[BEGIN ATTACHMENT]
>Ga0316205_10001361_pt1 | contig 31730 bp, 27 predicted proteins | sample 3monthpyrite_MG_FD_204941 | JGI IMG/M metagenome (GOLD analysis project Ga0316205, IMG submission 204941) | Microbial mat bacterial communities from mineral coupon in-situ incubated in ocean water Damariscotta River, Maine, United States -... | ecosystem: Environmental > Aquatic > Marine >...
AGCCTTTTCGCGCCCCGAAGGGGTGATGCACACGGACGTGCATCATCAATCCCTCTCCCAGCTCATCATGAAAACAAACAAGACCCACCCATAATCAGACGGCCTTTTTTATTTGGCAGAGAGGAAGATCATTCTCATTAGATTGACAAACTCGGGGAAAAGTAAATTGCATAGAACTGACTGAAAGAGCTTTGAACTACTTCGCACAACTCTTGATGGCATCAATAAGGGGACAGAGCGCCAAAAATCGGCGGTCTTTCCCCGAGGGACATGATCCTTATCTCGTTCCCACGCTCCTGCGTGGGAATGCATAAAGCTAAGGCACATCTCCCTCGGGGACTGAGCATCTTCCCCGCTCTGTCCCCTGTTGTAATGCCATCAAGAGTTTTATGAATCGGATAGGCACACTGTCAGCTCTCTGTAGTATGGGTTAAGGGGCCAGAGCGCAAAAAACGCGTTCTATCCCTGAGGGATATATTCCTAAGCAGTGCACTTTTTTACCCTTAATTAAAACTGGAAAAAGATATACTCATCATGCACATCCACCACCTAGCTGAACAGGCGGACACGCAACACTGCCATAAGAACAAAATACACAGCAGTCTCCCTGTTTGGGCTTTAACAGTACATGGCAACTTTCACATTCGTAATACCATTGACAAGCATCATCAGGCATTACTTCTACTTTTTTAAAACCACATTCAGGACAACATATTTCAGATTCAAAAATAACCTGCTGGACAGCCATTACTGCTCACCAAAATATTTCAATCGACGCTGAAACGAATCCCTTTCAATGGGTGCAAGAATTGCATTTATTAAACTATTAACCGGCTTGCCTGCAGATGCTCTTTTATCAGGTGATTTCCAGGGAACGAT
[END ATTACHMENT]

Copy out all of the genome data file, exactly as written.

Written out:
>Ga0316205_10001361_pt1 | contig 31730 bp, 27 predicted proteins | sample 3monthpyrite_MG_FD_204941 | JGI IMG/M metagenome (GOLD analysis project Ga0316205, IMG submission 204941) | Microbial mat bacterial communities from mineral coupon in-situ incubated in ocean water Damariscotta River, Maine, United States -... | ecosystem: Environmental > Aquatic > Marine >...
AGCCTTTTCGCGCCCCGAAGGGGTGATGCACACGGACGTGCATCATCAATCCCTCTCCCAGCTCATCATGAAAACAAACAAGACCCACCCATAATCAGACGGCCTTTTTTATTTGGCAGAGAGGAAGATCATTCTCATTAGATTGACAAACTCGGGGAAAAGTAAATTGCATAGAACTGACTGAAAGAGCTTTGAACTACTTCGCACAACTCTTGATGGCATCAATAAGGGGACAGAGCGCCAAAAATCGGCGGTCTTTCCCCGAGGGACATGATCCTTATCTCGTTCCCACGCTCCTGCGTGGGAATGCATAAAGCTAAGGCACATCTCCCTCGGGGACTGAGCATCTTCCCCGCTCTGTCCCCTGTTGTAATGCCATCAAGAGTTTTATGAATCGGATAGGCACACTGTCAGCTCTCTGTAGTATGGGTTAAGGGGCCAGAGCGCAAAAAACGCGTTCTATCCCTGAGGGATATATTCCTAAGCAGTGCACTTTTTTACCCTTAATTAAAACTGGAAAAAGATATACTCATCATGCACATCCACCACCTAGCTGAACAGGCGGACACGCAACACTGCCATAAGAACAAAATACACAGCAGTCTCCCTGTTTGGGCTTTAACAGTACATGGCAACTTTCACATTCGTAATACCATTGACAAGCATCATCAGGCATTACTTCTACTTTTTTAAAACCACATTCAGGACAACATATTTCAGATTCAAAAATAACCTGCTGGACAGCCATTACTGCTCACCAAAATATTTCAATCGACGCTGAAACGAATCCCTTTCAATGGGTGCAAGAATTGCATTTATTAAACTATTAACCGGCTTGCCTGCAGATGCTCTTTTATCAGGTGATTTCCAGGGAACGAT